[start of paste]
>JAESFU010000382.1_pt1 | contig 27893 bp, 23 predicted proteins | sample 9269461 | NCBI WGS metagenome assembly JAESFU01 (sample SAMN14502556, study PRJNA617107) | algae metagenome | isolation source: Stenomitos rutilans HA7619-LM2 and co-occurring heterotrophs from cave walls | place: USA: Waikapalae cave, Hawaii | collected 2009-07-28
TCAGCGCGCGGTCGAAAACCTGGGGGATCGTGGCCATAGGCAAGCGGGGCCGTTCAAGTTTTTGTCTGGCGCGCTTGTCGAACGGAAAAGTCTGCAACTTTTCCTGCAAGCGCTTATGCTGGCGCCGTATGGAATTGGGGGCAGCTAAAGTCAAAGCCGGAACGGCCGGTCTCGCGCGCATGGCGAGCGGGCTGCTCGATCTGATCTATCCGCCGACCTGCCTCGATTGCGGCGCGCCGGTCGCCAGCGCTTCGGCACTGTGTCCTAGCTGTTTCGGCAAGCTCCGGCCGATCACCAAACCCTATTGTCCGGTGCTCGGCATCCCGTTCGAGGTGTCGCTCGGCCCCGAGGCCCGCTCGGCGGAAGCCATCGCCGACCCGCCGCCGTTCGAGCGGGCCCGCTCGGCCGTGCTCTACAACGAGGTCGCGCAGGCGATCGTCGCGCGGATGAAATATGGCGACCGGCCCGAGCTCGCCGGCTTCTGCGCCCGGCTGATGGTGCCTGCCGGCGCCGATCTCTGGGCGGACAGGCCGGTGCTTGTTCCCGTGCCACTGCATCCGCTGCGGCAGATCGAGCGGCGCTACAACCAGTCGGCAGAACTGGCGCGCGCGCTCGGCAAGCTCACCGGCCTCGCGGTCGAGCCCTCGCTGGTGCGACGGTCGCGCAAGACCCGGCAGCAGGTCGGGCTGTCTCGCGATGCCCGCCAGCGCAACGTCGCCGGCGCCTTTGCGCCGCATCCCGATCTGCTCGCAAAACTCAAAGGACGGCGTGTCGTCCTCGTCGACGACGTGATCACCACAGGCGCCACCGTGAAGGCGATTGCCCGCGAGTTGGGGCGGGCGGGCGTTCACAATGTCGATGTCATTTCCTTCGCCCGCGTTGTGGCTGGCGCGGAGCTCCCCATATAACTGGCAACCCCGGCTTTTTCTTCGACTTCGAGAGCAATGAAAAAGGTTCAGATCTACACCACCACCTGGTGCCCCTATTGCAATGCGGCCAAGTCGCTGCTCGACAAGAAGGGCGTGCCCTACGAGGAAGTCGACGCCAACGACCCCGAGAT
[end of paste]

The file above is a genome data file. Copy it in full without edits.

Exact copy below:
>JAESFU010000382.1_pt1 | contig 27893 bp, 23 predicted proteins | sample 9269461 | NCBI WGS metagenome assembly JAESFU01 (sample SAMN14502556, study PRJNA617107) | algae metagenome | isolation source: Stenomitos rutilans HA7619-LM2 and co-occurring heterotrophs from cave walls | place: USA: Waikapalae cave, Hawaii | collected 2009-07-28
TCAGCGCGCGGTCGAAAACCTGGGGGATCGTGGCCATAGGCAAGCGGGGCCGTTCAAGTTTTTGTCTGGCGCGCTTGTCGAACGGAAAAGTCTGCAACTTTTCCTGCAAGCGCTTATGCTGGCGCCGTATGGAATTGGGGGCAGCTAAAGTCAAAGCCGGAACGGCCGGTCTCGCGCGCATGGCGAGCGGGCTGCTCGATCTGATCTATCCGCCGACCTGCCTCGATTGCGGCGCGCCGGTCGCCAGCGCTTCGGCACTGTGTCCTAGCTGTTTCGGCAAGCTCCGGCCGATCACCAAACCCTATTGTCCGGTGCTCGGCATCCCGTTCGAGGTGTCGCTCGGCCCCGAGGCCCGCTCGGCGGAAGCCATCGCCGACCCGCCGCCGTTCGAGCGGGCCCGCTCGGCCGTGCTCTACAACGAGGTCGCGCAGGCGATCGTCGCGCGGATGAAATATGGCGACCGGCCCGAGCTCGCCGGCTTCTGCGCCCGGCTGATGGTGCCTGCCGGCGCCGATCTCTGGGCGGACAGGCCGGTGCTTGTTCCCGTGCCACTGCATCCGCTGCGGCAGATCGAGCGGCGCTACAACCAGTCGGCAGAACTGGCGCGCGCGCTCGGCAAGCTCACCGGCCTCGCGGTCGAGCCCTCGCTGGTGCGACGGTCGCGCAAGACCCGGCAGCAGGTCGGGCTGTCTCGCGATGCCCGCCAGCGCAACGTCGCCGGCGCCTTTGCGCCGCATCCCGATCTGCTCGCAAAACTCAAAGGACGGCGTGTCGTCCTCGTCGACGACGTGATCACCACAGGCGCCACCGTGAAGGCGATTGCCCGCGAGTTGGGGCGGGCGGGCGTTCACAATGTCGATGTCATTTCCTTCGCCCGCGTTGTGGCTGGCGCGGAGCTCCCCATATAACTGGCAACCCCGGCTTTTTCTTCGACTTCGAGAGCAATGAAAAAGGTTCAGATCTACACCACCACCTGGTGCCCCTATTGCAATGCGGCCAAGTCGCTGCTCGACAAGAAGGGCGTGCCCTACGAGGAAGTCGACGCCAACGACCCCGAGAT